Jesus View of Prayer

How many of us are satisfied with the depth and purpose in our prayer life? What is the reason we pray? Do we do so out of duty? Perhaps our man-praying4motivation to pray is due to our own selfishness. Regardless of our motive, if our reasons for praying aren’t the same as Jesus we need to change our reasons. Let’s mold our prayer life into the same as the example left by the Messiah. How did Jesus view prayer.

First, it wasn’t something He did out of duty. It is obvious that the motivation of Jesus in regard to prayer wasn’t duty. If we examine the parameters of Jesus prayer life we reach the conclusion that Jesus prayed because of the relationship He had with His Father. Jesus prayed so often. He prayed before any great event in His life. The Lord prayed when he was sad, happy, discouraged, or at the end of the day. Jesus prayer was like a son talking to his father. Jesus saw prayer as the natural result of the relationship he had with the Father. Could it be that if our prayer life isn’t as well developed as we would like the problem isn’t with our prayer life. Could the problem possibly be connected with our relationship?

Jesus saw prayer as being about conversation. Jesus talked with the Father and God talked with Him. Good conversation means that we not only talk but we also take the time to listen. As Jesus prayed He also took the time to listen. At times we pray at God and not to God. We never listen for His response. If we do it is only for a minute or two. In order for our prayer to be like Jesus we must listen for God to answer. Sometimes this takes a while. If we really believe God answers prayer we will take adequate time to listen.

Jesus saw prayer as an avenue of change. Jesus went to His Father to change things. When Jesus was in the Garden He prayed that if it be possible that his course be changed. Jesus didn’t want to face the next few hours. He asked the Father to change it. Jesus was willing to ask for this change. Obviously He believed that with God it was possible. Jesus believed that with God anything was possible. Do we see prayer as Jesus viewed prayer? Do we believe that prayer can change things?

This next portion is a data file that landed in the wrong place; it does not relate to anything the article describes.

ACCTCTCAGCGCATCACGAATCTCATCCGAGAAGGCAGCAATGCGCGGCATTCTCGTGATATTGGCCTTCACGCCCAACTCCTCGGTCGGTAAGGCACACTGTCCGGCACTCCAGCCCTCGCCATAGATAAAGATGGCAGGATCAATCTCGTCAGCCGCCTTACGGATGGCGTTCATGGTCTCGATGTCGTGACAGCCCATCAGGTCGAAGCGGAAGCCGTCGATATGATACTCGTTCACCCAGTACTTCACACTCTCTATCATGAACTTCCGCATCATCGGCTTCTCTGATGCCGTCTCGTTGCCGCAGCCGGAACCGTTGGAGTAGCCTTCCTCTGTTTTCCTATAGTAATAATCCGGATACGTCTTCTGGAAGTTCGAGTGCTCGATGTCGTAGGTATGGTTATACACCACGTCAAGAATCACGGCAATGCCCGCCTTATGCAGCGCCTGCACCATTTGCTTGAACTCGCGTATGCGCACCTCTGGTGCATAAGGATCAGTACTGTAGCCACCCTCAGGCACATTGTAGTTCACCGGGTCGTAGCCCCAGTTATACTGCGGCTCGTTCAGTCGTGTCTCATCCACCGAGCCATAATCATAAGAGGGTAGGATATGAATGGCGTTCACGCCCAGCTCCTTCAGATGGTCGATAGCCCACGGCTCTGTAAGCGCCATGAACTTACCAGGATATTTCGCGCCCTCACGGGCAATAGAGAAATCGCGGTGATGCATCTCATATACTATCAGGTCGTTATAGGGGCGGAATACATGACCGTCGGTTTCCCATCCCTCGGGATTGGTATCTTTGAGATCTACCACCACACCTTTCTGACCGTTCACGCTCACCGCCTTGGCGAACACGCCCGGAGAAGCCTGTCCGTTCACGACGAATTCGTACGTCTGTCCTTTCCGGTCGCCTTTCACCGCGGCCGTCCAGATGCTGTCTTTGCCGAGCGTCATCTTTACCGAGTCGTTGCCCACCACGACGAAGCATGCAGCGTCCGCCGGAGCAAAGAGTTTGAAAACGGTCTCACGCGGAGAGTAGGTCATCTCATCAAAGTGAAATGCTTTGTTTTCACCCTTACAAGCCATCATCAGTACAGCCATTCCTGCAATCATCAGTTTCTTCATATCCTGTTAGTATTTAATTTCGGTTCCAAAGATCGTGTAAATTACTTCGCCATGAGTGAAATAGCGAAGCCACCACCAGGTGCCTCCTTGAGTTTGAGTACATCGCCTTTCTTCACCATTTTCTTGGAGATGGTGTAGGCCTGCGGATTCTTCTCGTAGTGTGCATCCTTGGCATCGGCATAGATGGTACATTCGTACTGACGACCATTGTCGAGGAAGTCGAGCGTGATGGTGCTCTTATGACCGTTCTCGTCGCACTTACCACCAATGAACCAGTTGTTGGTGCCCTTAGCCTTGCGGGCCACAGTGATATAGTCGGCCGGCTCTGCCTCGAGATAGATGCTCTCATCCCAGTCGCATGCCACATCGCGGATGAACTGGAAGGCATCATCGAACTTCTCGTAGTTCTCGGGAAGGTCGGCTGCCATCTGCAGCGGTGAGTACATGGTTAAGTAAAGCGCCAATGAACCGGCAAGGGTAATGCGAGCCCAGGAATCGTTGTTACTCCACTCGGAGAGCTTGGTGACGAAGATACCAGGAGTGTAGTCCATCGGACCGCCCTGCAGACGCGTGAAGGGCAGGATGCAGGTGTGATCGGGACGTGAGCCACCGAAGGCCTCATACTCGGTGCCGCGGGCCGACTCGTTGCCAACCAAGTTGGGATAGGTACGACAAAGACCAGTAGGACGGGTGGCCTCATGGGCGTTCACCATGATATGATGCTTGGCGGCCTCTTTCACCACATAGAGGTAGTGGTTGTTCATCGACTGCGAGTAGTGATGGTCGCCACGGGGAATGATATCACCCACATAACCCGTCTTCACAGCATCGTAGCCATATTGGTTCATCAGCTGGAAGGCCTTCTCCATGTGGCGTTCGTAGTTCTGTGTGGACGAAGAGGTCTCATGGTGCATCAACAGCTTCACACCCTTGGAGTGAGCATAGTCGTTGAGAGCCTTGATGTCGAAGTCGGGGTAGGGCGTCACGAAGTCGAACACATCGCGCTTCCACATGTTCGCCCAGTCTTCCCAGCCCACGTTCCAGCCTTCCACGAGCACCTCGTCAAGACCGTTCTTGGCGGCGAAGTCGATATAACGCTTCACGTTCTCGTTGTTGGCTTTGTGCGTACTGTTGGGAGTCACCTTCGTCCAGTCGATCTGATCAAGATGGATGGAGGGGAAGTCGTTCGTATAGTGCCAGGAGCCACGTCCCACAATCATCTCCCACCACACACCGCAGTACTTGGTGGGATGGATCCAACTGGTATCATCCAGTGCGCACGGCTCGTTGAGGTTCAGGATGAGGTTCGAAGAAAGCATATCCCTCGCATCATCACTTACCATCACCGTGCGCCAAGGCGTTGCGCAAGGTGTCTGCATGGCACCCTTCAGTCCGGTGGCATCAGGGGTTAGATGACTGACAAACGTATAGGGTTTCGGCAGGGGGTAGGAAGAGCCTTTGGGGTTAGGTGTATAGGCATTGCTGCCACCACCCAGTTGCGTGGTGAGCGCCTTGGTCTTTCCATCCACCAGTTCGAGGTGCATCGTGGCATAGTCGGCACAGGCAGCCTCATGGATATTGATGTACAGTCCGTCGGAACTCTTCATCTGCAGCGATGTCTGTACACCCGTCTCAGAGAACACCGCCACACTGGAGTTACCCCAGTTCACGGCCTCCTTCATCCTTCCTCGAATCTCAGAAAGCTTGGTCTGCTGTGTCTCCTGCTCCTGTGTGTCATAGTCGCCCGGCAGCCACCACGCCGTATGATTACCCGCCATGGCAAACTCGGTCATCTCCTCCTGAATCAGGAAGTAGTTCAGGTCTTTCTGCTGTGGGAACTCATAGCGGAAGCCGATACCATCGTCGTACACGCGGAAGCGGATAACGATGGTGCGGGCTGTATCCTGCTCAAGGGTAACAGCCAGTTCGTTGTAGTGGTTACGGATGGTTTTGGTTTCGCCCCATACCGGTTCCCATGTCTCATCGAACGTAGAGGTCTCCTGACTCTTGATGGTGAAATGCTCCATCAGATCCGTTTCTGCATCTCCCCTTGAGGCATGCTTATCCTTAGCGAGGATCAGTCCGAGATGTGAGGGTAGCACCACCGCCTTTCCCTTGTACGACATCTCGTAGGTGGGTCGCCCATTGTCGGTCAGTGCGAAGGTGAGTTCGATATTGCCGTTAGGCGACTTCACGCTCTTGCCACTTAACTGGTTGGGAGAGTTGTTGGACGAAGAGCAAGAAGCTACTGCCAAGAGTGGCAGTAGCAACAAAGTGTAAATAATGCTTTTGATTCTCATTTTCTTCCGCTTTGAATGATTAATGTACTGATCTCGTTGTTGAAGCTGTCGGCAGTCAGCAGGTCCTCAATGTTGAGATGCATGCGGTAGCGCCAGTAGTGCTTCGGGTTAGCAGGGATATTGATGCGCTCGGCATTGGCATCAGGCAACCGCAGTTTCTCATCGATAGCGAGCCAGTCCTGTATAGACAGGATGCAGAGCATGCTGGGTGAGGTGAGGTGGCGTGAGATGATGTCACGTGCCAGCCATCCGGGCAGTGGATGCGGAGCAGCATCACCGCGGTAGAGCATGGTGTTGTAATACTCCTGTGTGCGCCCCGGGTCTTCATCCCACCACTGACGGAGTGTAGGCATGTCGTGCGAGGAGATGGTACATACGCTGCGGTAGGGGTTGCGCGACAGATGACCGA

Jesus saw prayer as a way to maintain His walk in the Fathers will. Jesus knew that the Father had sent Him. He knew He had a purpose to fulfill. Jesus saw prayer as a source of strength that allowed him to continue to walk in the Father’s will. Even as Jesus prayed in the garden He prayed, “If it be your will.” Do we realize that God has a purpose for us as well. Life isn’t about us. Life is about fulfilling the purpose for which God created us. Prayer will allow us to continue to maintain the correct course. Prayer was a major element in the life of our Lord. If indeed we are going to walk as He walked prayer must be a major part of our life as well. Let us learn to look at prayer through the eyes of Jesus.

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2 Responses to Jesus View of Prayer

  1. Wayne McDaniel says:

    Dell, I’m glad that you have written about Jesus and prayer. Only Jesus can forgive our sins, and it is only in prayer that we confess our need for it. It is in failing to pray that the lack of true faith is known by Jesus (Luke 18:1-8). In self-righteous prayers, no sins are confessed (Luke 18:9-14), and no is forgiveness received. John wrote, “If we say we have no sin, we deceive ourselves, and the truth is not in us.” -1 John 1:8

    The late J.C. Ryle pressed his question, “Do you pray?” Ryle wrote, “But this I do say, that not praying is a clear proof that a man is not yet a true Christian. He cannot really feel his sins. He cannot love God. He cannot feel himself a debtor to Christ. He cannot long after holiness. He cannot desire heaven. He has yet to be born again. He has yet to be made a new creature.”

    Authentic prayer sounds like the publican in Jesus’ parable, “God, be merciful to me, the sinner.” Jesus said that man went down to his house justified. It is PRIDE that keeps us from praying like that. It is PRIDE that keeps us from praying. Even learning and teaching the scriptures can be a diversion from the humbling of true prayer.

    In May 1994, these words were spoken in the closing address at Pepperdine University: “Prayer, after all, involves exposing our weaknesses and our hurts and our sins, before the Lord and each other. It involves risk and surrender, it involves facing up to sins that we cherish, and letting go of securities that we lean upon. It involves intimacy, vulnerability. Its hard to protect yourself, or hide your sin when you pray regularly and fervently with another person, especially your wife or husband. And its hard to protect yourself from God. As I see more clearly now, I had allowed Satan to erect a stronghold in that realm of my life.” – Leonard Allen

  2. Matt says:

    Dell, we do need to have more relationship rather than simply praying as out of our duty. Our motivation will determine the true heart attitude towards God. I do notice, however that as I pray more, my heart becomes more connected to Christ. So sometimes we need to be disciplined to pray so that our hearts will change to desire Jesus more. Great Thoughts!

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